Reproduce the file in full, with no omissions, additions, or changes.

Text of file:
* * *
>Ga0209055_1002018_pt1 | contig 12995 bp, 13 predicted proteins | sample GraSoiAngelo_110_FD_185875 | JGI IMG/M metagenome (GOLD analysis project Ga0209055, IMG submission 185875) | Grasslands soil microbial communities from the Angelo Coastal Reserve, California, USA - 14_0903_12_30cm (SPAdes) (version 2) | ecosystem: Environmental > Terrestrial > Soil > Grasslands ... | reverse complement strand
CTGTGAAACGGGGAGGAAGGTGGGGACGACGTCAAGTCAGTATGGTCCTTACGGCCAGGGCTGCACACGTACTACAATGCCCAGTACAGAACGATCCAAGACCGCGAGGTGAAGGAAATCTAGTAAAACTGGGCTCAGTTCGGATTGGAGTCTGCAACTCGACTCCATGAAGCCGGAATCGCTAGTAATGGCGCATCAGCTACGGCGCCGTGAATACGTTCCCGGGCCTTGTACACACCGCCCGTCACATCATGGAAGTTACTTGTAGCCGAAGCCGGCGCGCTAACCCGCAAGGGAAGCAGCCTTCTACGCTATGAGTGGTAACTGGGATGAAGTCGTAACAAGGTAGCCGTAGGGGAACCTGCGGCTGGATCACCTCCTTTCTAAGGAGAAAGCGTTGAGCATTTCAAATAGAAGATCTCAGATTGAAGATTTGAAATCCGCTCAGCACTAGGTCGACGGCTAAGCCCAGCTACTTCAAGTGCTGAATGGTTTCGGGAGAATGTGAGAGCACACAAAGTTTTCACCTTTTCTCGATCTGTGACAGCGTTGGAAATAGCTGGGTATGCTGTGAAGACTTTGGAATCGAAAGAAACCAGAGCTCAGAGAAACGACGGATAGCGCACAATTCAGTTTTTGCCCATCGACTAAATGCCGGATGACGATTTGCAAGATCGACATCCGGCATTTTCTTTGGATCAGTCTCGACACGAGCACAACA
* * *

>Ga0209055_1002018_pt1 | contig 12995 bp, 13 predicted proteins | sample GraSoiAngelo_110_FD_185875 | JGI IMG/M metagenome (GOLD analysis project Ga0209055, IMG submission 185875) | Grasslands soil microbial communities from the Angelo Coastal Reserve, California, USA - 14_0903_12_30cm (SPAdes) (version 2) | ecosystem: Environmental > Terrestrial > Soil > Grasslands ... | reverse complement strand
CTGTGAAACGGGGAGGAAGGTGGGGACGACGTCAAGTCAGTATGGTCCTTACGGCCAGGGCTGCACACGTACTACAATGCCCAGTACAGAACGATCCAAGACCGCGAGGTGAAGGAAATCTAGTAAAACTGGGCTCAGTTCGGATTGGAGTCTGCAACTCGACTCCATGAAGCCGGAATCGCTAGTAATGGCGCATCAGCTACGGCGCCGTGAATACGTTCCCGGGCCTTGTACACACCGCCCGTCACATCATGGAAGTTACTTGTAGCCGAAGCCGGCGCGCTAACCCGCAAGGGAAGCAGCCTTCTACGCTATGAGTGGTAACTGGGATGAAGTCGTAACAAGGTAGCCGTAGGGGAACCTGCGGCTGGATCACCTCCTTTCTAAGGAGAAAGCGTTGAGCATTTCAAATAGAAGATCTCAGATTGAAGATTTGAAATCCGCTCAGCACTAGGTCGACGGCTAAGCCCAGCTACTTCAAGTGCTGAATGGTTTCGGGAGAATGTGAGAGCACACAAAGTTTTCACCTTTTCTCGATCTGTGACAGCGTTGGAAATAGCTGGGTATGCTGTGAAGACTTTGGAATCGAAAGAAACCAGAGCTCAGAGAAACGACGGATAGCGCACAATTCAGTTTTTGCCCATCGACTAAATGCCGGATGACGATTTGCAAGATCGACATCCGGCATTTTCTTTGGATCAGTCTCGACACGAGCACAACA